Filmmaker Aditya Dhar, who was given a National Award for his debut directorial feature Uri: The Surgical Strike, says his film never intended to offend anyone, although it has been accused of jingoism by many. Catering to a large, inclusive audience is the purpose of his filmmaking, he adds.
The 2019 blockbuster Uri made over Rs 340 crore at the box-office, and also won its hero Vicky Kaushal a National Award as Best Actor.
Aditya considers the film's blockbuster show among the masses as a validation of its quality. "If a major section of the audience disliked the film or if they had disagreed with what has shown in the film, they would not have repeatedly come to the theatre to watch the film. We would have not made the money at the box office that we did if there wasn't any repeat audience. That means as a storyteller I managed to evoke the emotion and connection with the audience," he told IANS.
"At the same time, it is also true that no matter which film we make, a section of the society or film critics might just criticise -- and rightfully so because we are living in a democracy and everyone has a right to an opinion," he felt.
The film is based on the 2016 surgical strikes by the Indian Army, in retaliation to the terrorist attack planned and executed by Jaish-e-Mohammad.
However, the director says that if sections of the audience felt portions of the film were jingoistic within in the overall message of the film, the idea certainly was not to offend or hurt anyone.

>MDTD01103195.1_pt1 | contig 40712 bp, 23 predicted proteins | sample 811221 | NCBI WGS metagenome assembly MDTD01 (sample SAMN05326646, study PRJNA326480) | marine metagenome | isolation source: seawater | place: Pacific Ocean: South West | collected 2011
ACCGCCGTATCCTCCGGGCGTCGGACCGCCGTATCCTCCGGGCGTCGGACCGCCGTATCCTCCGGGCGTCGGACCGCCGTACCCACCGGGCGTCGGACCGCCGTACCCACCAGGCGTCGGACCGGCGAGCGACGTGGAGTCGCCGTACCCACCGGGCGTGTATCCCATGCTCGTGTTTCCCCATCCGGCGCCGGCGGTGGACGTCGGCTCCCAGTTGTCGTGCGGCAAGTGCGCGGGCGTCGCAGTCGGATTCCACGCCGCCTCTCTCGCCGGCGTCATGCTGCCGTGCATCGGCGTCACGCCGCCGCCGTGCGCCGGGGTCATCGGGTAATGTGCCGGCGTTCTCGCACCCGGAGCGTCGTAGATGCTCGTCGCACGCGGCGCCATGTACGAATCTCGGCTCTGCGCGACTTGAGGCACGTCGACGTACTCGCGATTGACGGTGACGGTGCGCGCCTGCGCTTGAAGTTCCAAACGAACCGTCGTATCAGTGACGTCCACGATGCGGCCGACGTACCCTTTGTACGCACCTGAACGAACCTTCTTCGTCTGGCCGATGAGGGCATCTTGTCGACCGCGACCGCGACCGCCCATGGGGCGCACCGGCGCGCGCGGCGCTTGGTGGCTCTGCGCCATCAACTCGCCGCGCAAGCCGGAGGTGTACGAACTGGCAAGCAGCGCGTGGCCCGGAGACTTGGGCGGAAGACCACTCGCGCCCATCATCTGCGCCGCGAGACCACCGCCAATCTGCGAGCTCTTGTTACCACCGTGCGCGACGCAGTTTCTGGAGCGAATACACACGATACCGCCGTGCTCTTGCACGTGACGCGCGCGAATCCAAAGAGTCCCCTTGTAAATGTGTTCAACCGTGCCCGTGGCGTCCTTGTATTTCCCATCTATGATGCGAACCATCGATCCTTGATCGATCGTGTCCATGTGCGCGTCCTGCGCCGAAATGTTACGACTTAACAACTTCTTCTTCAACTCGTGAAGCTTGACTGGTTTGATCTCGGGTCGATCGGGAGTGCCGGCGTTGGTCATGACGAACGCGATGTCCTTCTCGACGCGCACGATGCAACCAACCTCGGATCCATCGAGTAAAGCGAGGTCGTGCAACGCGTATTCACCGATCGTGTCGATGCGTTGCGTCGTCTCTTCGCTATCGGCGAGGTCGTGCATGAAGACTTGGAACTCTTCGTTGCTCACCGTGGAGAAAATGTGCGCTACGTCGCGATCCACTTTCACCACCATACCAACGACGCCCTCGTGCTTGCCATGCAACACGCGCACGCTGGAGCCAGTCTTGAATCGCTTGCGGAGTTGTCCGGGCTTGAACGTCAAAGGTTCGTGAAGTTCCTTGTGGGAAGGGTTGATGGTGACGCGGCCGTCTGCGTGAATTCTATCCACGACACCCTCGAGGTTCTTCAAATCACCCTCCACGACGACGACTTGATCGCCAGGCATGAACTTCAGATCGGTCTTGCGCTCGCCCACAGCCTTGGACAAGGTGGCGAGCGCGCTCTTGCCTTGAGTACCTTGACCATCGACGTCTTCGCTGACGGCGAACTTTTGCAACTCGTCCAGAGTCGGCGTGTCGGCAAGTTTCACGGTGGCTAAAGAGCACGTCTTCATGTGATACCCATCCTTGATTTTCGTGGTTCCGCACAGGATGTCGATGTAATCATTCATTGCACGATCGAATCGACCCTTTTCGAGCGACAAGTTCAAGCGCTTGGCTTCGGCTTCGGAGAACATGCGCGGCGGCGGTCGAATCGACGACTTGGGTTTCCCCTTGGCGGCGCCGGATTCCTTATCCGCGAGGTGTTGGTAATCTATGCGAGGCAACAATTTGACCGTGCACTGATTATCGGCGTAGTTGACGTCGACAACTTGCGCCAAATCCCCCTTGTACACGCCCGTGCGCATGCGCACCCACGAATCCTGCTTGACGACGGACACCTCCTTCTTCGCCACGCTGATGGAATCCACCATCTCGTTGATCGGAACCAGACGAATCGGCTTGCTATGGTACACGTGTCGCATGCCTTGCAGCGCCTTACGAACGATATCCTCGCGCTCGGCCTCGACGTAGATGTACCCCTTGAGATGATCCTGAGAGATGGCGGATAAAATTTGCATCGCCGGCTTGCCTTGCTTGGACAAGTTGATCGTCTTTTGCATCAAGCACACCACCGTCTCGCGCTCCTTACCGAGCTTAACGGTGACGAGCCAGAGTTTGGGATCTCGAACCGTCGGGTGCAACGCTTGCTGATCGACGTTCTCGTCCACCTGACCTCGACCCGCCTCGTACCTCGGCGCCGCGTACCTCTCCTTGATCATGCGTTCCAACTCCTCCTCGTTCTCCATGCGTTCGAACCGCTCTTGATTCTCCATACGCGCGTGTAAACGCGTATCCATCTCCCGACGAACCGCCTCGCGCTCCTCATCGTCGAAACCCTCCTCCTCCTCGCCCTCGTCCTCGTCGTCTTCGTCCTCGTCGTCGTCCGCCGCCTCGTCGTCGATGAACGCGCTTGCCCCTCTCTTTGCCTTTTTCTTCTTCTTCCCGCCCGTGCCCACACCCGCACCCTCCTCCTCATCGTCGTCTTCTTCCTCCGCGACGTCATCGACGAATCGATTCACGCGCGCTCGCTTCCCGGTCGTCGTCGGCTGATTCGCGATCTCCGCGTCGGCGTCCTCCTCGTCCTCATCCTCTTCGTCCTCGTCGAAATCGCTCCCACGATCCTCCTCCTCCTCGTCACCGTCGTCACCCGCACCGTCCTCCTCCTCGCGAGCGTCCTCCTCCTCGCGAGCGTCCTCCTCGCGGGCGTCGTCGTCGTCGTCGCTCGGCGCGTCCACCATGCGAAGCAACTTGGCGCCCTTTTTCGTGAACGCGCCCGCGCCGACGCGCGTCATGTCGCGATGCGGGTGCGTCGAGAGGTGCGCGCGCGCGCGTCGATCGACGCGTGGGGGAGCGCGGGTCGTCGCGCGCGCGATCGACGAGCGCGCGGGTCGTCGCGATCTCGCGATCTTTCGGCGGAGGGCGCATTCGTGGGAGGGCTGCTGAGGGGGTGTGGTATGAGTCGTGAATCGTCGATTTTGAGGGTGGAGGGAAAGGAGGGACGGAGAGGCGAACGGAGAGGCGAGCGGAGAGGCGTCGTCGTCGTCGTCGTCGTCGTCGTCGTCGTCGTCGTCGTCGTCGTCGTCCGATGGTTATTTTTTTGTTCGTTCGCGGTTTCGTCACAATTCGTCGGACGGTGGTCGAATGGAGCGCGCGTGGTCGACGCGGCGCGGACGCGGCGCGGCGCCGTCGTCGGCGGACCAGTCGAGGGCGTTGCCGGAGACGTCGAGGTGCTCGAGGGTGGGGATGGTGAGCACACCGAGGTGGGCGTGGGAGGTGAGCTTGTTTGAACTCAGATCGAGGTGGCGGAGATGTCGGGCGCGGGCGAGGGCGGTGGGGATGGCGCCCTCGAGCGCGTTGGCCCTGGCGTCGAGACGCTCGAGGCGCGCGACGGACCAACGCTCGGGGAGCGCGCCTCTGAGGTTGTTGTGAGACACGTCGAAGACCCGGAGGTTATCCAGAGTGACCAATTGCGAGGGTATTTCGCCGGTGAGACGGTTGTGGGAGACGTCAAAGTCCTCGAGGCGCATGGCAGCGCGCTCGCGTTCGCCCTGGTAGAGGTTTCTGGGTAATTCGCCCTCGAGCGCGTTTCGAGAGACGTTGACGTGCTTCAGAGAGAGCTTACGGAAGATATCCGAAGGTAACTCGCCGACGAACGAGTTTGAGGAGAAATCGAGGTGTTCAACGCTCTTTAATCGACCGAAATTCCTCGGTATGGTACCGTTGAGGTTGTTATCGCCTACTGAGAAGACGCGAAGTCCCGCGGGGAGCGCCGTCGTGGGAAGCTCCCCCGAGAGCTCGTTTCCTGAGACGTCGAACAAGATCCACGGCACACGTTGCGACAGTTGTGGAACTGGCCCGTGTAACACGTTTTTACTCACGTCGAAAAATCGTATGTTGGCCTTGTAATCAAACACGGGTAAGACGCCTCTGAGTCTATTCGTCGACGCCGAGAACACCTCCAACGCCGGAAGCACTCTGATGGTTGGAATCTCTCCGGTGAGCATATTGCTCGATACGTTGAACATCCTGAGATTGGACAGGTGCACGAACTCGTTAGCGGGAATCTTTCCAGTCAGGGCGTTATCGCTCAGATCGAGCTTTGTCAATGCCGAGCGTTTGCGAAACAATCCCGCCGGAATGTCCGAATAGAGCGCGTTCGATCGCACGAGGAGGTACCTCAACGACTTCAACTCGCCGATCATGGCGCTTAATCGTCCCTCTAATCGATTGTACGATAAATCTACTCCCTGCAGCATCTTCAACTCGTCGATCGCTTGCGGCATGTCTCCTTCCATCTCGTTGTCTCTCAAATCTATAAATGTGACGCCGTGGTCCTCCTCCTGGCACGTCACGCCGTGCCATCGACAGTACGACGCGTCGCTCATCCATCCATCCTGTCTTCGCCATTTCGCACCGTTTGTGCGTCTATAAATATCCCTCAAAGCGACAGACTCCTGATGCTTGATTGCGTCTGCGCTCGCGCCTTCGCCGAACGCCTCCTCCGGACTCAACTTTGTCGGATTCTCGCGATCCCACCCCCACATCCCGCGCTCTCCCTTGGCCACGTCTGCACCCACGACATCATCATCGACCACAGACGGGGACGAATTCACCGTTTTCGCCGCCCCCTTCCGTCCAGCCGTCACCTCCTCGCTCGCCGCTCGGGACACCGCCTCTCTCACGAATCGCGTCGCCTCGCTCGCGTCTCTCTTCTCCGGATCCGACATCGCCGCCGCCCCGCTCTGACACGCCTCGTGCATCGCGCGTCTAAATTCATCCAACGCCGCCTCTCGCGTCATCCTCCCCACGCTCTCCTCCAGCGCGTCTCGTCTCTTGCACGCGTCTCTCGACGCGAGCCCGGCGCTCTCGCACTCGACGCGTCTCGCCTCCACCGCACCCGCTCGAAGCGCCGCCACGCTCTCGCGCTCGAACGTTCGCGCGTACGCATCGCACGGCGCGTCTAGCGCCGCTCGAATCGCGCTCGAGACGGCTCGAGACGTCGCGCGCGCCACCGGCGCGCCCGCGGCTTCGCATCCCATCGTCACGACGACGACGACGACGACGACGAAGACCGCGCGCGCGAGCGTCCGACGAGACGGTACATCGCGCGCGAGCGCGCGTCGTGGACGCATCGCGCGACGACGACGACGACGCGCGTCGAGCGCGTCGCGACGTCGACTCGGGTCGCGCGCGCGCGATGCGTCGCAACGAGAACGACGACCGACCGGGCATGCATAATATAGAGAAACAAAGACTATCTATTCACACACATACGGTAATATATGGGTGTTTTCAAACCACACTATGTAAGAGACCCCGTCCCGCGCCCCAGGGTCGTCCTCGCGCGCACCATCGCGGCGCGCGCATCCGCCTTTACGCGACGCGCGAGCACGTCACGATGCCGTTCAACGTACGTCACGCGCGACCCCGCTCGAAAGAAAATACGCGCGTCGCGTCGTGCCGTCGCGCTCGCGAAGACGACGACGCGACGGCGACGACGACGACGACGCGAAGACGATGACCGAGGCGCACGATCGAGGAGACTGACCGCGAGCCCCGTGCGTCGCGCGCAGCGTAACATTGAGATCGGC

"I understand when a section of people specifies certain dialogues et cetera, but I just stayed close to reality without bringing down anything. When Army officers motivate their soldiers they talk in a certain manner... those dialogues like 'Unhe Kashmir chahiye aur humhe unka sarr' were close to reality. That is how they talk. At times it is tough to draw the line between being patriotic and jingoistic. In fact, the audience draws the line, I as a storyteller, stay close to reality," Aditya said.
Does the criticism of his debut film make him conscious of moral messaging in his future film? "Even in the future, as a storyteller, my intention will always be to cater to an inclusive and large audience before sending a moral message. I will make sure it does not offend anyone -- community, culture, or religion. I will try and do that, but trying is a constant process, always work in progress," said the director who is busy writing his next, "The Immortal? Ashwatthama".
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